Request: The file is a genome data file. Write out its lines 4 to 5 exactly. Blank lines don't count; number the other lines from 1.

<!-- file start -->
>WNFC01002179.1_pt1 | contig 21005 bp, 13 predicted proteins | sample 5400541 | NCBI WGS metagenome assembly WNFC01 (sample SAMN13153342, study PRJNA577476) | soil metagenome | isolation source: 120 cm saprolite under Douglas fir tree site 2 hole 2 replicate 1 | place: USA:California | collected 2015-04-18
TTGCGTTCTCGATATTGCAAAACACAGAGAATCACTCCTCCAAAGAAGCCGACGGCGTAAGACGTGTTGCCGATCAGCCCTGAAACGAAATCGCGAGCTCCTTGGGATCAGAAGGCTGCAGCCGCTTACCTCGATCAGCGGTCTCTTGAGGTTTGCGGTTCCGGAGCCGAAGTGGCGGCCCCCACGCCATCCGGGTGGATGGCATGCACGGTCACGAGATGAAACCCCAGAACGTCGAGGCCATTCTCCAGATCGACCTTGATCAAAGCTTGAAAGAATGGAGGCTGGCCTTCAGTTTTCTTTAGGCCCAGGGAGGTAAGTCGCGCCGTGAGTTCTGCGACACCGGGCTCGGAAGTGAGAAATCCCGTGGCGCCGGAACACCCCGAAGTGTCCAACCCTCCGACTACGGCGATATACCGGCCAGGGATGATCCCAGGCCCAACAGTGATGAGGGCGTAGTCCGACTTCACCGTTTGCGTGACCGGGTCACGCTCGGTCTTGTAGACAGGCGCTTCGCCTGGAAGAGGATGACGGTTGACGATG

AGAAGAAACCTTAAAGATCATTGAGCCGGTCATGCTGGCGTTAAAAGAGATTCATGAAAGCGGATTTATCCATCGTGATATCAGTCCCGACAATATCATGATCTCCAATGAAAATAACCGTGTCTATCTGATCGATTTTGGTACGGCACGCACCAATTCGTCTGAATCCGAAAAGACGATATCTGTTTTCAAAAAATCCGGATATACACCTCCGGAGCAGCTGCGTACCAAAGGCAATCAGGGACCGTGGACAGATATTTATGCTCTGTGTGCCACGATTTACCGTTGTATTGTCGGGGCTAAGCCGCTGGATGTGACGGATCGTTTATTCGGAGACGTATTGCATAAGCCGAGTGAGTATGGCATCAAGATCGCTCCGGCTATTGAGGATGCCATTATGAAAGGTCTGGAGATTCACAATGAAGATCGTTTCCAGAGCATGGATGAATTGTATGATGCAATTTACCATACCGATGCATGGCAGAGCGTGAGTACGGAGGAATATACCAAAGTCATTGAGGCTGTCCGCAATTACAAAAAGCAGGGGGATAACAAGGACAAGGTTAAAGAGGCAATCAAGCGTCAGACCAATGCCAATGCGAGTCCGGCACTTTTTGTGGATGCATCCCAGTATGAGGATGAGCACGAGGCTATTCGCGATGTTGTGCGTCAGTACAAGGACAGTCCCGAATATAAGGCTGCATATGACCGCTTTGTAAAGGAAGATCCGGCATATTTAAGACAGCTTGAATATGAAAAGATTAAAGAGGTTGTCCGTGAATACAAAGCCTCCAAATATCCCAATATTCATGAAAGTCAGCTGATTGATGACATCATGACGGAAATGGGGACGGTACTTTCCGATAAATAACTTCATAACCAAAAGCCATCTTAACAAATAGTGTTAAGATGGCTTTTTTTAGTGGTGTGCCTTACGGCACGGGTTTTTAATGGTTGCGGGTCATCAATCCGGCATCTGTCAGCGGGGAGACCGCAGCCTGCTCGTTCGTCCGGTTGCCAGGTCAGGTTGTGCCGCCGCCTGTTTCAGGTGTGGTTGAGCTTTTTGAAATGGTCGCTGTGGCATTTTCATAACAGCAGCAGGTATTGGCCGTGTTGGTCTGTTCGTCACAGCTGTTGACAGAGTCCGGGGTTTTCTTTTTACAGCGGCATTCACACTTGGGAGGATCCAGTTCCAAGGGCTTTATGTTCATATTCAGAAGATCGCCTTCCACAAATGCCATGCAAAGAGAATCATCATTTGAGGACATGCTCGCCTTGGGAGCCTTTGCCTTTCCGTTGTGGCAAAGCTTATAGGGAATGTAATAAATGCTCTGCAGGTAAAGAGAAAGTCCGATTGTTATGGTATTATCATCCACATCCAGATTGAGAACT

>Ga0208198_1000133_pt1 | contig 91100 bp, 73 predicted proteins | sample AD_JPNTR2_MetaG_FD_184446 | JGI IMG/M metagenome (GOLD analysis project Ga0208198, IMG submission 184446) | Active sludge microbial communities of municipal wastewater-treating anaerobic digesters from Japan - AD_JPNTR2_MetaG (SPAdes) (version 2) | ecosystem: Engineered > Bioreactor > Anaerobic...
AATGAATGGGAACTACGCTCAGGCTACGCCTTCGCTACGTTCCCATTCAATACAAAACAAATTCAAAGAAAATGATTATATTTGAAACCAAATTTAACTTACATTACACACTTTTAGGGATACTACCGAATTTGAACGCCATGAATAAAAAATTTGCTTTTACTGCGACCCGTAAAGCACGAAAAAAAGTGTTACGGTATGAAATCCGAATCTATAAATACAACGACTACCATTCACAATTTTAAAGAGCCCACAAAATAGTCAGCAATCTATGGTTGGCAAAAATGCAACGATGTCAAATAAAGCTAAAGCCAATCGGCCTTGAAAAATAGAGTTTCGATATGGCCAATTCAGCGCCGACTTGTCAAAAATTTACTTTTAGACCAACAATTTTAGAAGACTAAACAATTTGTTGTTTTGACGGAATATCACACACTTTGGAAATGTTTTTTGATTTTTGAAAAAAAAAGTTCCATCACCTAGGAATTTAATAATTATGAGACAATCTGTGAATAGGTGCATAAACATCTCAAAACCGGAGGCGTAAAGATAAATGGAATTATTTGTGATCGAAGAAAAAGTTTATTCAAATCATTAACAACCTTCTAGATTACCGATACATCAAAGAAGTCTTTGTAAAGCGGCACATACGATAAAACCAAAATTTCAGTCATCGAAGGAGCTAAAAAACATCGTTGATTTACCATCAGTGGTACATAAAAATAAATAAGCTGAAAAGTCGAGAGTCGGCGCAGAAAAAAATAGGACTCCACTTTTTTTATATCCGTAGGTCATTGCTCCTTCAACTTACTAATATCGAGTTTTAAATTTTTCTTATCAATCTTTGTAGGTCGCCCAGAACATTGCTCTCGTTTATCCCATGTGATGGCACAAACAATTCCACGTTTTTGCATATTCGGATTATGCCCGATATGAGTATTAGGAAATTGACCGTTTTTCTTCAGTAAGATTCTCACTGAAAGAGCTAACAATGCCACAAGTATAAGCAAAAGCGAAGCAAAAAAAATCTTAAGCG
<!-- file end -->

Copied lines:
>Ga0208198_1000133_pt1 | contig 91100 bp, 73 predicted proteins | sample AD_JPNTR2_MetaG_FD_184446 | JGI IMG/M metagenome (GOLD analysis project Ga0208198, IMG submission 184446) | Active sludge microbial communities of municipal wastewater-treating anaerobic digesters from Japan - AD_JPNTR2_MetaG (SPAdes) (version 2) | ecosystem: Engineered > Bioreactor > Anaerobic...
AATGAATGGGAACTACGCTCAGGCTACGCCTTCGCTACGTTCCCATTCAATACAAAACAAATTCAAAGAAAATGATTATATTTGAAACCAAATTTAACTTACATTACACACTTTTAGGGATACTACCGAATTTGAACGCCATGAATAAAAAATTTGCTTTTACTGCGACCCGTAAAGCACGAAAAAAAGTGTTACGGTATGAAATCCGAATCTATAAATACAACGACTACCATTCACAATTTTAAAGAGCCCACAAAATAGTCAGCAATCTATGGTTGGCAAAAATGCAACGATGTCAAATAAAGCTAAAGCCAATCGGCCTTGAAAAATAGAGTTTCGATATGGCCAATTCAGCGCCGACTTGTCAAAAATTTACTTTTAGACCAACAATTTTAGAAGACTAAACAATTTGTTGTTTTGACGGAATATCACACACTTTGGAAATGTTTTTTGATTTTTGAAAAAAAAAGTTCCATCACCTAGGAATTTAATAATTATGAGACAATCTGTGAATAGGTGCATAAACATCTCAAAACCGGAGGCGTAAAGATAAATGGAATTATTTGTGATCGAAGAAAAAGTTTATTCAAATCATTAACAACCTTCTAGATTACCGATACATCAAAGAAGTCTTTGTAAAGCGGCACATACGATAAAACCAAAATTTCAGTCATCGAAGGAGCTAAAAAACATCGTTGATTTACCATCAGTGGTACATAAAAATAAATAAGCTGAAAAGTCGAGAGTCGGCGCAGAAAAAAATAGGACTCCACTTTTTTTATATCCGTAGGTCATTGCTCCTTCAACTTACTAATATCGAGTTTTAAATTTTTCTTATCAATCTTTGTAGGTCGCCCAGAACATTGCTCTCGTTTATCCCATGTGATGGCACAAACAATTCCACGTTTTTGCATATTCGGATTATGCCCGATATGAGTATTAGGAAATTGACCGTTTTTCTTCAGTAAGATTCTCACTGAAAGAGCTAACAATGCCACAAGTATAAGCAAAAGCGAAGCAAAAAAAATCTTAAGCG